It’s just the kind of rain that soaks kids and old women and priests holding the lines at Occupy Seattle. It’s the kind of rain chilling those in Occupy Portland. It’s a rain full of police truncheons. A rain that smells like pepper spray. It’s a window-pounding rain rapping in a staccato “Zuc-cot-ti Park” “Zuc-cot-ti Park” rhythm. And this damp night cadence that reminds me that kids and women like Dorli Rainey, pepper sprayed at the age of 84 for holding her ground, for being an age at which one knows that dignity comes from endurance, no longer have tents tonight. Tents. Tents are too much to ask when regular people are exercising their First Amendment rights. Our Supreme Court sprinkled corporations with our rights as if those rights were holy water anointing medieval kings. So endorsed and blessed, these corporations exercise their First Amendment from the comfort of leather boardroom chairs and attorney luncheons.   

But our kids and old women like Dorli continue speaking truth in raw sopping cold. How much I owe them. And, God, I do hate November rain.

Friday, November 11, 2011

Dr. Jekyll, have you tried herbal tea?

I haven’t updated this blog as of late. I’ve struggled with migraines and haven’t been myself. Or maybe this is my new self.  I don’t know. Cancer survivors talk about “the new normal.” I’ve been living with disabling migraines as my normal for nearly twenty years now.

I have Jekyll and Hyde migraine cycles. I’ve had an especially Hyde run in the past two weeks. Today I sit here without any pain and think about the woman—that agonized and exhausted and dispirited and edgy Ms. Hyde who’s been walking around in my scarves and sunglasses. I drank no potion for her to assume my identity, and there’s no consistency for when she’ll show up for a week or two. I have no real antidote for her arrival either, none that spirits her away to another dimension. I sit here relieved, though, just glad the imposter is taking a break for a while, for I know she could assume my identity by tomorrow morning.

Ms. Hyde looks a lot older than me for starters, partly because her face is contorted by the pain in the right half of her head and partly because she is too exhausted in the mornings to apply makeup. She awakes in my bed almost daily with half of her head skewered by some invisible sharp object. Sometimes I can dull the pain in her right eye and send her packing; sometimes I can’t. She wears sunglasses to class and looks to the world like a bitter mid-lifer with a hangover. She barely smiles at students I happen to adore. They’re enormously patient and indulgent with her. She reads emails from administrators and loses patience too quickly with their inept decision-making. Loud bells, perfume in the halls, and flickering fluorescent lights only elevate my alter ego’s potency. By the end of the school day Ms. Hyde is spent from her forays into my world. She drives my car home (using my driver’s license) where she falls into my bed and sleeps on my pillow for hours. This after kissing my husband. The nerve of the woman!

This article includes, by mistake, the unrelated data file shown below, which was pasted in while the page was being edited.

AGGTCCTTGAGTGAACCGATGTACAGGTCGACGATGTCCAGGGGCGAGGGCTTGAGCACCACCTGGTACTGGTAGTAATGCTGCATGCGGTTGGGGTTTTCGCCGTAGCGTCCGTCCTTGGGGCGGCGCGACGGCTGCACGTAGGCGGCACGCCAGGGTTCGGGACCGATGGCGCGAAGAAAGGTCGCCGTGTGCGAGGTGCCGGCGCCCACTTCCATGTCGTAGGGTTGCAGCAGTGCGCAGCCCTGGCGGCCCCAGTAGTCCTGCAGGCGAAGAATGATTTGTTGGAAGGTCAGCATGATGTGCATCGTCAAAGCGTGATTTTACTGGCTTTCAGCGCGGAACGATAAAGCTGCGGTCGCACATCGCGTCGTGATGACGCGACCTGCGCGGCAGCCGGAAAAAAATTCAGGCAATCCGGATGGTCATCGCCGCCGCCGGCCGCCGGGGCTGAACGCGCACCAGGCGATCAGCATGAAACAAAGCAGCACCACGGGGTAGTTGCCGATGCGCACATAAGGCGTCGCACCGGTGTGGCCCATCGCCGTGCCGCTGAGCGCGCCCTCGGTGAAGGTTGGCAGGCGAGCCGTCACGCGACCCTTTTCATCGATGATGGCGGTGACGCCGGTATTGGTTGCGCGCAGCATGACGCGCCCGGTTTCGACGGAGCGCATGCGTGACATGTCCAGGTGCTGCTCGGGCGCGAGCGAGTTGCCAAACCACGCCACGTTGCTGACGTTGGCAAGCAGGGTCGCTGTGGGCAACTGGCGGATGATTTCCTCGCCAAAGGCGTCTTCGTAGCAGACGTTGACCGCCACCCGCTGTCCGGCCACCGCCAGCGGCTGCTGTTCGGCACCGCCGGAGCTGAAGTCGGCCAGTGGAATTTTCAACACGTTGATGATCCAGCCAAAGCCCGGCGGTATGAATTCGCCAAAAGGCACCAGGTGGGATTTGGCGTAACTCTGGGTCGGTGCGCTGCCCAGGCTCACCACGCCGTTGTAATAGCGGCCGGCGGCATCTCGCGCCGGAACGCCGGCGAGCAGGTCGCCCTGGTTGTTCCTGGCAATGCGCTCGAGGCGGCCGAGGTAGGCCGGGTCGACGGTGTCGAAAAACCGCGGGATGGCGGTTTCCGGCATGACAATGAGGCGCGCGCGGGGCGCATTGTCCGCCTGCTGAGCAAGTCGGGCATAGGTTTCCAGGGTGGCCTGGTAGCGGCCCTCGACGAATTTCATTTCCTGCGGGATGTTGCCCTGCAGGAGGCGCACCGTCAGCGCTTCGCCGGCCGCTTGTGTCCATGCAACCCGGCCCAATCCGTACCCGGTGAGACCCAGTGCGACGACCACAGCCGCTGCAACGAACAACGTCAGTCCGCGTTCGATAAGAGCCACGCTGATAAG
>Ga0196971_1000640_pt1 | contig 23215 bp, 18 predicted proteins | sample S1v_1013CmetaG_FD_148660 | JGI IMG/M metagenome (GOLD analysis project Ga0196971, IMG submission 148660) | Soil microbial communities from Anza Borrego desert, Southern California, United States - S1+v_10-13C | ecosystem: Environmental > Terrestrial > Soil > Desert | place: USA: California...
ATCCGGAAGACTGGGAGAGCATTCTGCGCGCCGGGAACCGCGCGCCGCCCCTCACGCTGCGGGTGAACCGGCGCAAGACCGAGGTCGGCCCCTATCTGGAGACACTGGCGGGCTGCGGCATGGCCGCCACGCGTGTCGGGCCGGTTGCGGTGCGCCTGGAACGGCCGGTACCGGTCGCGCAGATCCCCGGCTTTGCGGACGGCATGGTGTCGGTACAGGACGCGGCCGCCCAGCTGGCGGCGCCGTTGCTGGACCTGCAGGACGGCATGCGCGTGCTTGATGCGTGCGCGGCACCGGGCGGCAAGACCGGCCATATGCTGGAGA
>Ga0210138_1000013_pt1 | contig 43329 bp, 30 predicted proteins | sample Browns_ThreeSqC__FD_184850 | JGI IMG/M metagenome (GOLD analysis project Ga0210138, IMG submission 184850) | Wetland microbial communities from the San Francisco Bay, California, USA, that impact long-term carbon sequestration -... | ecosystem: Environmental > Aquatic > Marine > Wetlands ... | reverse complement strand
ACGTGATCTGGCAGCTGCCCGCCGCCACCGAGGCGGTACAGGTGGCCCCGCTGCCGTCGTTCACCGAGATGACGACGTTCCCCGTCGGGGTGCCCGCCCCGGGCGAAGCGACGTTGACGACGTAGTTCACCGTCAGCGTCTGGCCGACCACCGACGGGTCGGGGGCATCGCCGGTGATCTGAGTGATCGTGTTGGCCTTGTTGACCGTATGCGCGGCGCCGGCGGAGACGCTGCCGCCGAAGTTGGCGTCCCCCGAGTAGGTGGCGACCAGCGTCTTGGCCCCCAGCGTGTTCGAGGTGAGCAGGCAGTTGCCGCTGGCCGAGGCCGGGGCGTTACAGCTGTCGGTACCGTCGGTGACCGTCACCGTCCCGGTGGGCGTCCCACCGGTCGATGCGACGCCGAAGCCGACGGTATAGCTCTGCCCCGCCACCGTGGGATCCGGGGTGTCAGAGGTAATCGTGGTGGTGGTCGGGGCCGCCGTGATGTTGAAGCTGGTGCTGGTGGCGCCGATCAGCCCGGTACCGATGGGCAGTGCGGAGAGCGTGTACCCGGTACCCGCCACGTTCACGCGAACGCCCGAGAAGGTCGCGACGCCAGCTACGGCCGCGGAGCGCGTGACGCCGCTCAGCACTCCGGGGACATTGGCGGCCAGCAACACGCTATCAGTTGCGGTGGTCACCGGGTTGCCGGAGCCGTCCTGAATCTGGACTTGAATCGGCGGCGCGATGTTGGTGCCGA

I’m not bi-polar, and I know Robert Louis Stevenson’s novella, from where we get the Dr. Jekyll/Mr. Hyde metamorphoses, certainly was not written as an allegory for a migraineur’s cycles. But there’s something to the lack of control I currently feel over my own life that parallels Stevenson’s tale. There’s likewise an echo in his story about a general public lack of understanding (or sometimes even disapproval) and resulting personal shame tied to migraines. And Dr. Jekyll increasingly could not control Mr. Hyde. In the past two weeks, that’s the way I’ve been feeling. I’m losing control over these migraines, and thus, I’m losing myself.

Migraines are different than other chronic diseases. They come with a lot of baggage in public ignorance. People are sympathetic, but often offer well-meaning advice on how to “cure” your “headaches.” Here’s a partial list of advice I’ve received from perfectly lovely people who’ve wanted to help:
“Do you have stress?” (I teach high school…ya think?)
“Use wrist bands.” (The kind with special pressure point balls on them. Useless as teats on a boar hog.)
“Drink herbal tea.” (Very popular in my part of the country. So many herbs to choose from. Cannabis? Now that might work.)
“Have you tried acupuncture?” (I did; it was relaxing but did nothing to prevent or alleviate my migraines.)
 “Have you tried deep-tissue massage?” (I did; and it actually triggered migraines.)
 “Try Vitamin C.” (In all forms…nothing.)
 “Have you tried salty foods? Just eat a bag of chips when you start to get a migraine.” (Eating when getting a migraine is beyond me. I’m a chip slut otherwise. Enough so that I should never have migraines again.)
“Have you tried cold packs?” (Yes. It helps with alleviating the pain some, but it certainly doesn’t get rid of the pain. And that’s only after you get one.)